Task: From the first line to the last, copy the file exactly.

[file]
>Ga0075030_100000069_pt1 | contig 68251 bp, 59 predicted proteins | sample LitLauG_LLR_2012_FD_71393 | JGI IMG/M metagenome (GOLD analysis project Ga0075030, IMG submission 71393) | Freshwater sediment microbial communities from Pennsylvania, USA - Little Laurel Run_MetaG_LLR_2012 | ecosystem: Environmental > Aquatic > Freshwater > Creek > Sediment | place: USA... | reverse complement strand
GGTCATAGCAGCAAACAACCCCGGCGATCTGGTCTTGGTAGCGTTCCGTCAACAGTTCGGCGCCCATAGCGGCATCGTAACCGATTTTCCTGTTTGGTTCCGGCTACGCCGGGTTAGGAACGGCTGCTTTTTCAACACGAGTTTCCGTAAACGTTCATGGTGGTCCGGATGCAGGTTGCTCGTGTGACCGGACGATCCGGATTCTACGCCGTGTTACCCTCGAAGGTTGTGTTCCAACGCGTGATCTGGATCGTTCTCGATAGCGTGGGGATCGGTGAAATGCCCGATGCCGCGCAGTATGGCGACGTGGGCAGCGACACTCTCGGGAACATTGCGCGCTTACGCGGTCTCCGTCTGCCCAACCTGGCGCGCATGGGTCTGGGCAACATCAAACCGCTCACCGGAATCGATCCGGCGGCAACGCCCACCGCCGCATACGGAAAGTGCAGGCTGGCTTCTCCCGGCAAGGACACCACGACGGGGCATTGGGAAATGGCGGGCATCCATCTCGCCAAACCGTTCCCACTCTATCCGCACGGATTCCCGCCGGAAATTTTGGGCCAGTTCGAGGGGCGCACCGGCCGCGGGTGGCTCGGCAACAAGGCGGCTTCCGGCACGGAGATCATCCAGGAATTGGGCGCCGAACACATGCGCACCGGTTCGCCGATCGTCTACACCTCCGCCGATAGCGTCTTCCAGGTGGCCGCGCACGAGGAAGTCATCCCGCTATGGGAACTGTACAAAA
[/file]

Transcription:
>Ga0075030_100000069_pt1 | contig 68251 bp, 59 predicted proteins | sample LitLauG_LLR_2012_FD_71393 | JGI IMG/M metagenome (GOLD analysis project Ga0075030, IMG submission 71393) | Freshwater sediment microbial communities from Pennsylvania, USA - Little Laurel Run_MetaG_LLR_2012 | ecosystem: Environmental > Aquatic > Freshwater > Creek > Sediment | place: USA... | reverse complement strand
GGTCATAGCAGCAAACAACCCCGGCGATCTGGTCTTGGTAGCGTTCCGTCAACAGTTCGGCGCCCATAGCGGCATCGTAACCGATTTTCCTGTTTGGTTCCGGCTACGCCGGGTTAGGAACGGCTGCTTTTTCAACACGAGTTTCCGTAAACGTTCATGGTGGTCCGGATGCAGGTTGCTCGTGTGACCGGACGATCCGGATTCTACGCCGTGTTACCCTCGAAGGTTGTGTTCCAACGCGTGATCTGGATCGTTCTCGATAGCGTGGGGATCGGTGAAATGCCCGATGCCGCGCAGTATGGCGACGTGGGCAGCGACACTCTCGGGAACATTGCGCGCTTACGCGGTCTCCGTCTGCCCAACCTGGCGCGCATGGGTCTGGGCAACATCAAACCGCTCACCGGAATCGATCCGGCGGCAACGCCCACCGCCGCATACGGAAAGTGCAGGCTGGCTTCTCCCGGCAAGGACACCACGACGGGGCATTGGGAAATGGCGGGCATCCATCTCGCCAAACCGTTCCCACTCTATCCGCACGGATTCCCGCCGGAAATTTTGGGCCAGTTCGAGGGGCGCACCGGCCGCGGGTGGCTCGGCAACAAGGCGGCTTCCGGCACGGAGATCATCCAGGAATTGGGCGCCGAACACATGCGCACCGGTTCGCCGATCGTCTACACCTCCGCCGATAGCGTCTTCCAGGTGGCCGCGCACGAGGAAGTCATCCCGCTATGGGAACTGTACAAAA